(Wolves) would cause severe detriment to local and statewide livestock producers. In a study of wolves in Montana, Idaho and Wyoming, conducted by Elizabeth Bradley of the University of Montana, she found significant depredation in wolf packs with livestock present. Between 1993-2002 she found that the depredation rates ranged from 20-71 percent when wolves had livestock present in their territory. The most common period for wolves to depredate livestock is the summer grazing period. Twentyfour percent occur during the spring, and 11 percent occur during the winter season. Cattle depredations peak in August and September. Oregon State University found that proximity to roads or humans did not appear to have any effect on the wolf-cattle interaction or wolf depredations — human presence was not deterrence for depredation.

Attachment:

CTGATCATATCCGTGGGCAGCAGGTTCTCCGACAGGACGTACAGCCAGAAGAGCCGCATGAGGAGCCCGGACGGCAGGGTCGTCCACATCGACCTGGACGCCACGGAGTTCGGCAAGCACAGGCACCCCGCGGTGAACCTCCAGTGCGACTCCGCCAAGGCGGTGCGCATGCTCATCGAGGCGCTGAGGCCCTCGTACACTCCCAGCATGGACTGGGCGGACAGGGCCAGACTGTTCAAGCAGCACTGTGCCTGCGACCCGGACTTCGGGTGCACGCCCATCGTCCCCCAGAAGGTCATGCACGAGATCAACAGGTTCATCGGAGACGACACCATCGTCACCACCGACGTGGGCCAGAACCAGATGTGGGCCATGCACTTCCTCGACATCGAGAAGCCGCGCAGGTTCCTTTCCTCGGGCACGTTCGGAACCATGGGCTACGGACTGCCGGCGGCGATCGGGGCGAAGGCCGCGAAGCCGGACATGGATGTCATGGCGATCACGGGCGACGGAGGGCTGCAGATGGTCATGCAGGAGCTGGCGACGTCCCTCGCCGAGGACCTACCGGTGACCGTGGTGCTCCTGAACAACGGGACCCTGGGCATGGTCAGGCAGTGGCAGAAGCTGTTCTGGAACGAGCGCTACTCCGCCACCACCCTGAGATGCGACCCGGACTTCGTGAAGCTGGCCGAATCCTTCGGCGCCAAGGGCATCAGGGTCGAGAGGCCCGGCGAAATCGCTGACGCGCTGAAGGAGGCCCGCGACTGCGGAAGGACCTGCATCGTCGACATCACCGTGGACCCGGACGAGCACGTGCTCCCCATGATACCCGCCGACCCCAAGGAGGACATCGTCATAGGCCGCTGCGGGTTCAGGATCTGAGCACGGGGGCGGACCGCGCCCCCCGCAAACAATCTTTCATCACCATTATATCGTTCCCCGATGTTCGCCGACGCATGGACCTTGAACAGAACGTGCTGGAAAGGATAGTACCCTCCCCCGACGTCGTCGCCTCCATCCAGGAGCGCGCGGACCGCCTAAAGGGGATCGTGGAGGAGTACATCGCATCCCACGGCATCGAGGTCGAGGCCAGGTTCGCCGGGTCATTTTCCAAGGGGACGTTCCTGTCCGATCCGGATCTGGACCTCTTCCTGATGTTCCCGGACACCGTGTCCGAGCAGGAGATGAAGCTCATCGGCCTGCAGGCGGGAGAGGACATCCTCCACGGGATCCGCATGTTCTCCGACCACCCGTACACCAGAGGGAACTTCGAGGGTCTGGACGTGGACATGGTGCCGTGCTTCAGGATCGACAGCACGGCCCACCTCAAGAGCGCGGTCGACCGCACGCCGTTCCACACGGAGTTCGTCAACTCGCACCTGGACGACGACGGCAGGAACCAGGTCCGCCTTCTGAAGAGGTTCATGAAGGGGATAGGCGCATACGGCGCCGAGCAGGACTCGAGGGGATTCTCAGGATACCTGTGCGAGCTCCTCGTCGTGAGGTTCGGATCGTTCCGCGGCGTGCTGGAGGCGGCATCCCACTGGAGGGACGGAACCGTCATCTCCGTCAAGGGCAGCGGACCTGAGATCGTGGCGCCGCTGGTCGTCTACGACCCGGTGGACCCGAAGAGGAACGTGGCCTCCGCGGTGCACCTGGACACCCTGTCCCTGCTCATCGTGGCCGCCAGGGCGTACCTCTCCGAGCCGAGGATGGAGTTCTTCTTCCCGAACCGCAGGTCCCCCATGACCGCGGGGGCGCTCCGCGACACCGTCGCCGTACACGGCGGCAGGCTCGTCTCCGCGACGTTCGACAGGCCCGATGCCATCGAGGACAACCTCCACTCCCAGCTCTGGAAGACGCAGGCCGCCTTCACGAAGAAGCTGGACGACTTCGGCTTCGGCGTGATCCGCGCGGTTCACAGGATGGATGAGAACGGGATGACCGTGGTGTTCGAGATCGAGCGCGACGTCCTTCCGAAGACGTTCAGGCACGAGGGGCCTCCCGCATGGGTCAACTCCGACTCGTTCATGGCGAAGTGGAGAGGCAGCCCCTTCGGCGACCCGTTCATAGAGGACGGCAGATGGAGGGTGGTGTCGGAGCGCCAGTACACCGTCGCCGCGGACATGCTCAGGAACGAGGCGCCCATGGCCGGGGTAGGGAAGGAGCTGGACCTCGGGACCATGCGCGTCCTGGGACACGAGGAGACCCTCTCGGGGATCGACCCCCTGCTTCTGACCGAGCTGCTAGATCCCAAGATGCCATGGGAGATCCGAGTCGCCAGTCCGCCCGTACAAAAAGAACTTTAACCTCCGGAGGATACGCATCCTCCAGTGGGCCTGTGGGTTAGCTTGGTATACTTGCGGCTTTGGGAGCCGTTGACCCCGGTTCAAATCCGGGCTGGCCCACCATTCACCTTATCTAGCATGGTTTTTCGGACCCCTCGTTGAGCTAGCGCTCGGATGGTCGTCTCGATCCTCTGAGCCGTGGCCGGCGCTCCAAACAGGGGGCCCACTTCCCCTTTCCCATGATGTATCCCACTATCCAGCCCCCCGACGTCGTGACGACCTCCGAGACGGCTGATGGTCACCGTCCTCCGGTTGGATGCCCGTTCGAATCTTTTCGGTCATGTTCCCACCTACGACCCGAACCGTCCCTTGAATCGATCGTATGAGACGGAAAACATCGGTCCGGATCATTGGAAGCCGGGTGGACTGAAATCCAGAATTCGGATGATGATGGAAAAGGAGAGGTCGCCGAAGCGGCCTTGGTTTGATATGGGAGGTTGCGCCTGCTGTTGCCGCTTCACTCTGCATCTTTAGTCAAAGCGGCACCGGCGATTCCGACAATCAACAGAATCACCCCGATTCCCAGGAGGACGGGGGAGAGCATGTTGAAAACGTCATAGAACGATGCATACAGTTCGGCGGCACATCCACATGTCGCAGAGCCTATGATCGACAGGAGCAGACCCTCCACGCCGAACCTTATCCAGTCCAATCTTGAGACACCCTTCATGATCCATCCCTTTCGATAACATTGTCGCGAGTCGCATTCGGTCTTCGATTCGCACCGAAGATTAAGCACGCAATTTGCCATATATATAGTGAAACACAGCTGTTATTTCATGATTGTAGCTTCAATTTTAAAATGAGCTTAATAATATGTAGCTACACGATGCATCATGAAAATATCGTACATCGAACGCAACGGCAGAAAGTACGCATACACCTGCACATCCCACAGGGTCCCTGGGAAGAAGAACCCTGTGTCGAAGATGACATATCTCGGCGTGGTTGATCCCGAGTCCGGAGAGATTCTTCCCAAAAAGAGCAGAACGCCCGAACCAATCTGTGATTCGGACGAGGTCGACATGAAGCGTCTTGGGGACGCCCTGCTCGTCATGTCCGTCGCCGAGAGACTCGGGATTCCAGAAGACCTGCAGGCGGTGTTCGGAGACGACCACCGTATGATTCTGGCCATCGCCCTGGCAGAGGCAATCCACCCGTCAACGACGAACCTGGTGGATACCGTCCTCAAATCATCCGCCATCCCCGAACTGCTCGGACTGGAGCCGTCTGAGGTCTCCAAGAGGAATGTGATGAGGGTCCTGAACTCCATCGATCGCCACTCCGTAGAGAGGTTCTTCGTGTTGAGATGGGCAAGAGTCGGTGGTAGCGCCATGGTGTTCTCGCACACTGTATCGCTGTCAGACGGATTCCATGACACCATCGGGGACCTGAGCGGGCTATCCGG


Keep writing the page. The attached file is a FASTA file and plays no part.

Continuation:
Compensation for lost livestock has not been a success in other states. In Oregon, for example, Jason Barber, Oregon Department of Agriculture Weights and Measures administrator states that, “All counties use multiple indices, including auction prices, to determine what the market value is at the time. But there are probably indirect costs to the ranchers that the system will never capture."
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